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New Jersey’s legislative election and 2020 implications

By Patrick Murray

Was New Jersey’s election good news for Republicans? As you may have guessed from the way I phrased that question, the answer is both yes and no.

First, let’s take nothing away from the Republican legislative victories.  They held onto seats that were targeted by Democrats and also knocked off Democratic incumbents in at least one district, all while being outspent by a lot.  But the fact that this outcome – i.e. the governor’s party losing a couple of seats in a midterm – was not something we were really considering before the election says something about the state of politics in the age of Trump.

Republicans won by keeping their races local.  Gov. Phil Murphy, who has middling approval ratings, was a factor, but not the major one. For example, the Democrats’ vote-by-mail effort, while formidable statewide, did not materialize into a large advantage where it counted.  And Democrats’ attack ads in the 1st District seems to have backfired.

Taken in isolation the result was “normal” for a midterm, but it does seem like New Jersey Republicans overperformed and/or state Democrats underperformed when viewed in the context of what happened elsewhere in the country. This includes an apparent Democratic gubernatorial victory in Kentucky and an unusually close race in Mississippi, as well as Democrats picking up both chambers of the Virginia legislature in a midterm with a sitting governor of the same party (who is best known nationally for wearing blackface).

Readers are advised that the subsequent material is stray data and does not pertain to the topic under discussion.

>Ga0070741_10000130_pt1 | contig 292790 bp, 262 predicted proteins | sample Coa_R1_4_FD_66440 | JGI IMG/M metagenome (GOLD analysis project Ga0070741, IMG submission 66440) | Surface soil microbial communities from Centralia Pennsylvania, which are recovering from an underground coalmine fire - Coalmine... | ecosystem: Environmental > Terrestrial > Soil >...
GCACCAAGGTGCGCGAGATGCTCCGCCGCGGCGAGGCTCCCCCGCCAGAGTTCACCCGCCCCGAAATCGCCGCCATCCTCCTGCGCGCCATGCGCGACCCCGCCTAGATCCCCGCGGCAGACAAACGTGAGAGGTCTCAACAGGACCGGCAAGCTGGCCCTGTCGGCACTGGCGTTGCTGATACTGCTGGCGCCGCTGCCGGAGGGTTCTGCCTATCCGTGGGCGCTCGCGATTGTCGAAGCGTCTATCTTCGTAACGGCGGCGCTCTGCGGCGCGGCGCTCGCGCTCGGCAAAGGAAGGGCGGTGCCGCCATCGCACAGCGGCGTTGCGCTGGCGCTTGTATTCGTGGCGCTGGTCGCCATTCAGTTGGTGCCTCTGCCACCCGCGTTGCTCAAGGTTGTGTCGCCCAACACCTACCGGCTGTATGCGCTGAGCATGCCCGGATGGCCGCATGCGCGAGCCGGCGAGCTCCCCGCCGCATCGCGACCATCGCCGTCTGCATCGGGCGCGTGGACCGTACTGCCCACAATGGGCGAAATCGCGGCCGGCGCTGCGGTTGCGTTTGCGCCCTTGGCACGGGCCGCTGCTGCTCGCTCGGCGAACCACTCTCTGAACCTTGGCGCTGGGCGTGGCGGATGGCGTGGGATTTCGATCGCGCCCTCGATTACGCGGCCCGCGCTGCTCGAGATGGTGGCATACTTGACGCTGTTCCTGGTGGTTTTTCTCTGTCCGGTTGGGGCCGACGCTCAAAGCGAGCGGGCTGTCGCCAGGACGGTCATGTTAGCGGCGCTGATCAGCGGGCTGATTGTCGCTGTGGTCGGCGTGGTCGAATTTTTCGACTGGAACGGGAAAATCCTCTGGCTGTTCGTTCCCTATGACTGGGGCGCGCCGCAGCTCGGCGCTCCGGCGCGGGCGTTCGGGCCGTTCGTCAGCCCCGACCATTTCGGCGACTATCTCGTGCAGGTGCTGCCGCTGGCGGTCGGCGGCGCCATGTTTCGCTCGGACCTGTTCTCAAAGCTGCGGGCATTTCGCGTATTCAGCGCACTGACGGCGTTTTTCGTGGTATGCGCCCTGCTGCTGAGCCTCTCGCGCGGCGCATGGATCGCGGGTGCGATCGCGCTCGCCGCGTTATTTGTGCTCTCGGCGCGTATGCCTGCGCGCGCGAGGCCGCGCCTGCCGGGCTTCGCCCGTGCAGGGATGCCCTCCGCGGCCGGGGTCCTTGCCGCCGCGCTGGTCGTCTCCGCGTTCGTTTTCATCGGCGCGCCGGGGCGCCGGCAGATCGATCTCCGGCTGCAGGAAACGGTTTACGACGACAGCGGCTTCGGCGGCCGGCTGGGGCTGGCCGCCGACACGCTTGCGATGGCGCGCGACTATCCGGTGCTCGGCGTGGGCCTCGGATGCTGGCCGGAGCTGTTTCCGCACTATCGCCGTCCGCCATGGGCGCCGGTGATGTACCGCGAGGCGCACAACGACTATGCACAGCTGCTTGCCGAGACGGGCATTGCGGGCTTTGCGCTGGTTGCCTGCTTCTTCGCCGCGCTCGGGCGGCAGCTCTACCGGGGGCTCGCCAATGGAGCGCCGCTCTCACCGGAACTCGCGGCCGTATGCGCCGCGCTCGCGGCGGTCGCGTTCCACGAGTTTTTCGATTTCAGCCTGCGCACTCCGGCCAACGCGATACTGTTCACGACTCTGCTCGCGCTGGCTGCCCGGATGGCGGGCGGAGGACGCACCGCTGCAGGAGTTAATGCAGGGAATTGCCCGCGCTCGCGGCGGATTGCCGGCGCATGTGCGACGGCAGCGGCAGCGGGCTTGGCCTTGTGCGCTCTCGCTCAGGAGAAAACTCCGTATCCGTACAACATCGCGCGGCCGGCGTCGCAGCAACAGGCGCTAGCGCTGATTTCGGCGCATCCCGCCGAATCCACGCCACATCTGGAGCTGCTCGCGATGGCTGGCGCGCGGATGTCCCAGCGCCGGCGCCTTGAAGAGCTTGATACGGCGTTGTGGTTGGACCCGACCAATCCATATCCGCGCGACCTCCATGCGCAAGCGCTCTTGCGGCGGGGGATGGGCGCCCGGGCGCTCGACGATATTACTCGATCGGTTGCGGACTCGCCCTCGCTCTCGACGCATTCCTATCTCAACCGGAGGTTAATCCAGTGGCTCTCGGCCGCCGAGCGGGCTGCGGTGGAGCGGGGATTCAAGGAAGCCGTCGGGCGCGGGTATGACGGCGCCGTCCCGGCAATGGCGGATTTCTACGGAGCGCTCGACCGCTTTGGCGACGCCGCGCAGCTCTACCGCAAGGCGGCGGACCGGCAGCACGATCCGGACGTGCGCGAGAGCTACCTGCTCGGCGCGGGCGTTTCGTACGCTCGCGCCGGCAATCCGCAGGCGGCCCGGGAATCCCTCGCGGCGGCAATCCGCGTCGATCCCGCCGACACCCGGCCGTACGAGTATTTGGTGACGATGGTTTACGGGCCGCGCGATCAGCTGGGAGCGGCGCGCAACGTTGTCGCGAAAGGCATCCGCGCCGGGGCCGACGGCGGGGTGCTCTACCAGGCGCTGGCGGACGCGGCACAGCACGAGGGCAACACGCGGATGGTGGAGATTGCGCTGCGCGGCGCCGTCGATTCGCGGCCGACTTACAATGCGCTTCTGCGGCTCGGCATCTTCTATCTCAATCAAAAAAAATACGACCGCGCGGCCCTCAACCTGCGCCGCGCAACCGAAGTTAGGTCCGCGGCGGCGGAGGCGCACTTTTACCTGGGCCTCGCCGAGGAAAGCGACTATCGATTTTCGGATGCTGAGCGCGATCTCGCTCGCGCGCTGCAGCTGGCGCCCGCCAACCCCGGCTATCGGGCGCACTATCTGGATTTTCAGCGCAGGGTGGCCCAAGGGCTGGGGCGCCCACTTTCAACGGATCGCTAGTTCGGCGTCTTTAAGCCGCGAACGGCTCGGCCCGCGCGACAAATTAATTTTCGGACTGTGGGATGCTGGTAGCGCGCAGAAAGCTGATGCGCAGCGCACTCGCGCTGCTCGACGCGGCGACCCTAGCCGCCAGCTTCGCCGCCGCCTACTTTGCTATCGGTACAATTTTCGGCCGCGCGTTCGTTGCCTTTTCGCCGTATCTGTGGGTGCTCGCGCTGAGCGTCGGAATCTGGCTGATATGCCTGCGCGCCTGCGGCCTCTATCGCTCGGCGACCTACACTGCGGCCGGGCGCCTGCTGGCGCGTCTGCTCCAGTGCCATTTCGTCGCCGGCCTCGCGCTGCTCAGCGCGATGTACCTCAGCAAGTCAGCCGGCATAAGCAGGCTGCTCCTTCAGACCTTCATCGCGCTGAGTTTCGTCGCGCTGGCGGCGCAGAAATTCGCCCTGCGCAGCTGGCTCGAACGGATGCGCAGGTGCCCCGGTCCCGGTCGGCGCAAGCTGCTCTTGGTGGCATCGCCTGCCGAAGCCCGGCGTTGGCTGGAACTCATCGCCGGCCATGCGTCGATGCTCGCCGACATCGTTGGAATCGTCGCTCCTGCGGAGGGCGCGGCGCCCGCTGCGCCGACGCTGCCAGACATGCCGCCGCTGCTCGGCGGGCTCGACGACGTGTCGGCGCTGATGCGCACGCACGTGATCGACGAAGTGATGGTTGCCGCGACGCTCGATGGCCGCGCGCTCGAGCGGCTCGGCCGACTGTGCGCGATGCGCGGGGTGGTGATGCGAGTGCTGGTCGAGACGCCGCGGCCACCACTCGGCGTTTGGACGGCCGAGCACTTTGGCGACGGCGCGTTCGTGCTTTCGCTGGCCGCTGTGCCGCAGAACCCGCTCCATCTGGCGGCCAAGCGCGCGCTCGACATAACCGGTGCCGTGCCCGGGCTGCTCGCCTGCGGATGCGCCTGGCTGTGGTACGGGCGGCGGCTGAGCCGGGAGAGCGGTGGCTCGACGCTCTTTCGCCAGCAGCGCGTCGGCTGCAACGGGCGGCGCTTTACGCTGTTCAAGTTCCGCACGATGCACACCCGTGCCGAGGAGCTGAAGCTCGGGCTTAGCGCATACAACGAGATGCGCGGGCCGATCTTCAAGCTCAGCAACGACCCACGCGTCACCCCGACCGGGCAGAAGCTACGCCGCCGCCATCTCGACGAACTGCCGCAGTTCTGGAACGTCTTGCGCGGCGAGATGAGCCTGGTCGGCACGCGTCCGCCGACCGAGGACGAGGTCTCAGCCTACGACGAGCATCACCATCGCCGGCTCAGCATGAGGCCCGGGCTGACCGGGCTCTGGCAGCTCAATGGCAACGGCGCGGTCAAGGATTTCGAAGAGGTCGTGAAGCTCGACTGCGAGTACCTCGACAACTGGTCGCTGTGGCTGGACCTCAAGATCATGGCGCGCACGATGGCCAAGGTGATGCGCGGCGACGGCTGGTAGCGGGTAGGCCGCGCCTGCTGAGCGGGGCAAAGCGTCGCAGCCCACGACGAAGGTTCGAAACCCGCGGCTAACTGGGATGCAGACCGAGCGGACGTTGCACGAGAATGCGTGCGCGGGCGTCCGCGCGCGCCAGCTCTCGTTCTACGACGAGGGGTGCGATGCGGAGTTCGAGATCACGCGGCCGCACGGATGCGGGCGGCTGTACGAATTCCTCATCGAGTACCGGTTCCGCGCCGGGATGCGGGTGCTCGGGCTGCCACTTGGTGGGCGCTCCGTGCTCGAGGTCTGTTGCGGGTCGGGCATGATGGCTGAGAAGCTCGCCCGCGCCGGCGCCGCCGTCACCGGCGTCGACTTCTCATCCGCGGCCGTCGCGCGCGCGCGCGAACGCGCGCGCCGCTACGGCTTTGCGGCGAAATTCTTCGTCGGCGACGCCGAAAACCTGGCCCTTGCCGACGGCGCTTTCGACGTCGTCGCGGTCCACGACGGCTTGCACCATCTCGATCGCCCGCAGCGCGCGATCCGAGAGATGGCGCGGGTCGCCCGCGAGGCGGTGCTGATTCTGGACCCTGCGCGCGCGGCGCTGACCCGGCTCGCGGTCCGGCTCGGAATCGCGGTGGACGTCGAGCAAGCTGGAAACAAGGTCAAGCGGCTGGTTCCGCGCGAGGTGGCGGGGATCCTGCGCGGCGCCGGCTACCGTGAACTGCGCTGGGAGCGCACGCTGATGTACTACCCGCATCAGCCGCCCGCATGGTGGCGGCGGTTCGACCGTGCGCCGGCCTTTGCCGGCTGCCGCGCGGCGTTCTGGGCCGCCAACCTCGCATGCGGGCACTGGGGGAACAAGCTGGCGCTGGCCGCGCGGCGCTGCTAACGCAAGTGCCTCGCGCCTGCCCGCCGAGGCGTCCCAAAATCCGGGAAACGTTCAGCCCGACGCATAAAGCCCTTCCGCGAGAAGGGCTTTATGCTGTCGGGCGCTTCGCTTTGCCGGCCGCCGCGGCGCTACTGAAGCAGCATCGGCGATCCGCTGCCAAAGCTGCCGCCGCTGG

Keep in mind, though, that New Jersey Democrats had already picked up a number of “red” seats in prior legislative elections. They had already reached a saturation point in the size of their majority – unlike Virginia, which has only recently been trending more Democratic.  Also, the Virginia race was nationalized, whereas New Jersey’s was not.  Which means if you start digging past the superficial results, there are some factors in the New Jersey results that actually confirm what we saw elsewhere.

First, political engagement has increased in the Trump era.  Yes, turnout was low in New Jersey, but it was significantly higher than the last legislative midterm in 2015.  Part of this has to do with the state’s new automatic vote-by-mail law, but part is a sign of the times. But since New Jersey’s races weren’t nationalized to the extent they were in other states, our increase in turnout was not as high as elsewhere.

Second, Trump Republicans did well in Trump areas (see LD1 and LD2), but not in moderate Republican areas. This is similar to what we saw in the other states’ voting yesterday.  In New Jersey, Republican incumbents were able localize their races by reclaiming the party brand from the president (at least temporarily), while Trump-aligned independents did little damage to the GOP ticket in LD21 and LD8.  Democrats in the other states did better because those races had higher stakes that spurred turnout among Democrats in suburban areas.  This was not the case in New Jersey.